80    fault_start=[0.5,0.25]
81    fault_end=[0.5,0.75]
82    fs=FaultSystem(dim=2)
83    fs.addFault(top=[fault_start, fault_end], tag=1)
84    \end{python}
85    The main purpose of the \class{FaultSystem} class is to define a parameterization
86    of the fault using a local coordinate system. One can enquire the class
87    to get the range used to parameterize a fault.
88    \begin{python}
89    p0,p1= fs.getW0Range(tag=1)
90    \end{python}
91    Typically \var{p0} is equal to zero while \var{p1} is equal to the length of the fault. The parameterization
92    is given as a mapping from a set of local coordinates onto parameter range (in our case
93    the range \var{p0} to \var{p1}). For instance to map the entire domain \var{mydomain} anto the fault
94    one can use
95    \begin{python}
96    x=mydomain.getX()
97    p, m=fs.getParametrization(x,tag=1)
98    \end{python}
99    Of course there is the problem that not all location are on the fault. For those locations which are on the
100    fault \var{m} is set to $1$ otherwise $0$ is used. So on return the values of \var{p} are defining
101    the value of the fault parameterization (typically the distance from the starting point of the fault along the fault)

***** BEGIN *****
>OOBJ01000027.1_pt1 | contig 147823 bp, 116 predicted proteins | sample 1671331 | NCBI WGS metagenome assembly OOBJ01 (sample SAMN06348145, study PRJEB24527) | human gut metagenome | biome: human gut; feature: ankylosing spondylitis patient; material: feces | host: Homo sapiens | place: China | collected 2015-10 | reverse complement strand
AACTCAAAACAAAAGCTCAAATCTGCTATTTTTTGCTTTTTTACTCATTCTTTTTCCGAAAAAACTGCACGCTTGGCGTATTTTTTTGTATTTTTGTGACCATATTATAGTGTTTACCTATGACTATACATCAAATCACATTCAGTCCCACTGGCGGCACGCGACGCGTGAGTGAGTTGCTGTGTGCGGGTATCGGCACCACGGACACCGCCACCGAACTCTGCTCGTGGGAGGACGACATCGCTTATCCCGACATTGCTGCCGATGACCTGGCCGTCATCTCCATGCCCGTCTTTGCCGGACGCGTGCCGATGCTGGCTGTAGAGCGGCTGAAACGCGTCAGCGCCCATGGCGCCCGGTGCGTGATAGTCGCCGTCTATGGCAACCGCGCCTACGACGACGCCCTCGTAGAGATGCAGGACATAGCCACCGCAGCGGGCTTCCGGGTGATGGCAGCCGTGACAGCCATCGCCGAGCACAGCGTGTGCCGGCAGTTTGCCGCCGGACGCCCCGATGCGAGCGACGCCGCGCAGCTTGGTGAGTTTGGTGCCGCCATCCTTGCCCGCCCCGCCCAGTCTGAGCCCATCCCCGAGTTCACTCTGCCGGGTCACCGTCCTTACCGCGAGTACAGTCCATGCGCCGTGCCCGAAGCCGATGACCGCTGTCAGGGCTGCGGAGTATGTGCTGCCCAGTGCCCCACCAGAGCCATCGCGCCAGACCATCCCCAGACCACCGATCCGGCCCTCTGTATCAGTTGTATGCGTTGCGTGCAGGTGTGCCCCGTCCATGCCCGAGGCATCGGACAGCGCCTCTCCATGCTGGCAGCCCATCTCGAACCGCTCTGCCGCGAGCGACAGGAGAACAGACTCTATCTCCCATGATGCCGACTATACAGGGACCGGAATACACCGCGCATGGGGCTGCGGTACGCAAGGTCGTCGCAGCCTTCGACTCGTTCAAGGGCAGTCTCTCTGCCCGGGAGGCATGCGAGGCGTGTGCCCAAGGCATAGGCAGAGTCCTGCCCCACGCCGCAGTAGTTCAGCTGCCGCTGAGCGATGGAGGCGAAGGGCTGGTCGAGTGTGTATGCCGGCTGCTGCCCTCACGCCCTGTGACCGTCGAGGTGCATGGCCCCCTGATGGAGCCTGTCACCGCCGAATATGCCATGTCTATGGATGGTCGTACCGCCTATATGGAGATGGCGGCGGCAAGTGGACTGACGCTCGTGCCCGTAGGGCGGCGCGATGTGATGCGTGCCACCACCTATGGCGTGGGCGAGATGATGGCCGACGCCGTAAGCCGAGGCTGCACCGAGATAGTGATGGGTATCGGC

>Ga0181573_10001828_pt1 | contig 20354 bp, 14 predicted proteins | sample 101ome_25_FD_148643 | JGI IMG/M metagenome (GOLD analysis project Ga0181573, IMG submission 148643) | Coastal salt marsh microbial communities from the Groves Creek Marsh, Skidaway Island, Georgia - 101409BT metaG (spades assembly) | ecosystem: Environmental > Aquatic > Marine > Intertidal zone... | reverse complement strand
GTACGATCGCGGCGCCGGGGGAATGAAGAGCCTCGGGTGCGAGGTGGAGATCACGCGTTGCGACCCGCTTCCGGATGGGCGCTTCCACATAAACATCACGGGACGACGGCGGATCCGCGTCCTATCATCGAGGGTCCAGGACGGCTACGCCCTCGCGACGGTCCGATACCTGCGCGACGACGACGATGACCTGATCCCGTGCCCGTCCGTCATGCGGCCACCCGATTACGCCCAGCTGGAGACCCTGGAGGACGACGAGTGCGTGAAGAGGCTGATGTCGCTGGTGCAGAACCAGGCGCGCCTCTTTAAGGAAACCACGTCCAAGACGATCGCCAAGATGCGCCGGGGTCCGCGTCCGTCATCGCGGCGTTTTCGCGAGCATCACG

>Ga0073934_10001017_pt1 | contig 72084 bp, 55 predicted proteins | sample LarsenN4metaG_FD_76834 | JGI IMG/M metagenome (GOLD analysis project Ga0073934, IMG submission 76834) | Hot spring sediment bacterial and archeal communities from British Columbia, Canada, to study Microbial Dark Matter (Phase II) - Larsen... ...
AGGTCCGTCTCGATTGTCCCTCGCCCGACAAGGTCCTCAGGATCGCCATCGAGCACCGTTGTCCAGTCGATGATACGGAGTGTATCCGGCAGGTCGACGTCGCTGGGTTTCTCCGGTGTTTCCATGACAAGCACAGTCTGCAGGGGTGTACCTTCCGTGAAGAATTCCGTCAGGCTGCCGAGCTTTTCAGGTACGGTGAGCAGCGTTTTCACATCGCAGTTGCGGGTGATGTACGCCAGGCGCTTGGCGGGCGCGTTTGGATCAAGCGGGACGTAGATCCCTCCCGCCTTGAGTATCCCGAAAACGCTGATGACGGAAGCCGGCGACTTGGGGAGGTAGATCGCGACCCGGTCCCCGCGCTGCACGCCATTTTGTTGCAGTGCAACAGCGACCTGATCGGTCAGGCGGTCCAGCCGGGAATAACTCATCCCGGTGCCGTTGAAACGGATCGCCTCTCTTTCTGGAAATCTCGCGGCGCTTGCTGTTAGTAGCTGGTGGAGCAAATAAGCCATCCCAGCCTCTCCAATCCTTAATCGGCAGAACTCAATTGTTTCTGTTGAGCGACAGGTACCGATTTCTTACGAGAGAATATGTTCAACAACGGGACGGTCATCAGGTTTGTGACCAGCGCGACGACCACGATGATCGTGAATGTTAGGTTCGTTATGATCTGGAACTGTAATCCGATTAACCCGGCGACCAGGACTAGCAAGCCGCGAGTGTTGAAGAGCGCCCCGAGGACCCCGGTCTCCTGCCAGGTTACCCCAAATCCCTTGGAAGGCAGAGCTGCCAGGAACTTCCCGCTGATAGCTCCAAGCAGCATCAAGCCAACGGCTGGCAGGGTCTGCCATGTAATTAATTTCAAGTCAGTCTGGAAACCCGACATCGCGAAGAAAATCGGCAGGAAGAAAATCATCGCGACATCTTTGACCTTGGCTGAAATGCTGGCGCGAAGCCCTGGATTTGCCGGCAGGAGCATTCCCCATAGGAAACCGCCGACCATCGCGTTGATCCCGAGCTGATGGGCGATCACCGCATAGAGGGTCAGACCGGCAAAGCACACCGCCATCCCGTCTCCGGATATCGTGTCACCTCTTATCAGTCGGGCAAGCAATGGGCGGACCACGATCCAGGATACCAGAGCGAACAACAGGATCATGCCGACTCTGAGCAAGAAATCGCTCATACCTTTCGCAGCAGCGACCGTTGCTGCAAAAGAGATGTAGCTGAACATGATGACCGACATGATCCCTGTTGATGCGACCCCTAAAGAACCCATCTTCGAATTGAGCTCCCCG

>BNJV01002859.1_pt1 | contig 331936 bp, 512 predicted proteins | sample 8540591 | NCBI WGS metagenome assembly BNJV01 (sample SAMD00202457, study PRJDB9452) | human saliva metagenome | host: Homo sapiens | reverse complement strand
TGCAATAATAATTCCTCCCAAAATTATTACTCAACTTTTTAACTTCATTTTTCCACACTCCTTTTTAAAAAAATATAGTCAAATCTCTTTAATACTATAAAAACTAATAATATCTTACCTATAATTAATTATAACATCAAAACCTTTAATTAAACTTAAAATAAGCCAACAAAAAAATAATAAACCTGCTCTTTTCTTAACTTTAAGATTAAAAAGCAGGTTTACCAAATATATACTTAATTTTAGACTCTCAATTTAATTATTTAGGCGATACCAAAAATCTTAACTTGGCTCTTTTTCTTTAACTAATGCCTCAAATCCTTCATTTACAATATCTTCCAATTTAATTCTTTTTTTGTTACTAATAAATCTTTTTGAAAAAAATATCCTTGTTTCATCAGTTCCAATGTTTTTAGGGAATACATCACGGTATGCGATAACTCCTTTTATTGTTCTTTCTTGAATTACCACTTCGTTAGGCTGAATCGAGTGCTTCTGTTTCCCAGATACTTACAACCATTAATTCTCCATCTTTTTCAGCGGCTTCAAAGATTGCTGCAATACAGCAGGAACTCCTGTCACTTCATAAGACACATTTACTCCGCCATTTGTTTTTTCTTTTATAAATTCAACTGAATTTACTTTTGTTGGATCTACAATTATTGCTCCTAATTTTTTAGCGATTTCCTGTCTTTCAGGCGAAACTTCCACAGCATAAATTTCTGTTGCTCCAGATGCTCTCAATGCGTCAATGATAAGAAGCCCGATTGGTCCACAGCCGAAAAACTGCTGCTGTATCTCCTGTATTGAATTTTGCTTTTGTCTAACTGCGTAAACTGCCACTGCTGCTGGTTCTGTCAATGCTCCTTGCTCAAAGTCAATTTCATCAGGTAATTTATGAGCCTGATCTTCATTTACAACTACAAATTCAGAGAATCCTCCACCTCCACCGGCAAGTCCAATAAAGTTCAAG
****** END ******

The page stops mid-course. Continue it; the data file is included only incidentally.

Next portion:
102    where \var{m} is positive. On all other locations the value if \var{p} is undefined. Now \var{p} can
103    be used to define a slip distribution on the fault via
104    \begin{python}
105    s=m*(p-p0)*(p1-p)/((p1-p0)/2)**2*slip_max*[0.,1.]
106    \end{python}
107    Notice that the factor \var{m} which makes sure that \var{s} is zero away from the fault. It is important
108    that the slip is zero at the ends of the faults.
110    \begin{figure} [ht]
111    \centerline{\includegraphics[width=\figwidth]{figures/Slip2}}
112    \caption{Total Displacement after slip event.}
113    \label{fig:slip.2}
114    \end{figure}
116    We can now put all components together to get the script:
117    \begin{python}
118    from esys.escript import *
119    from esys.escript.linearPDEs import LinearPDE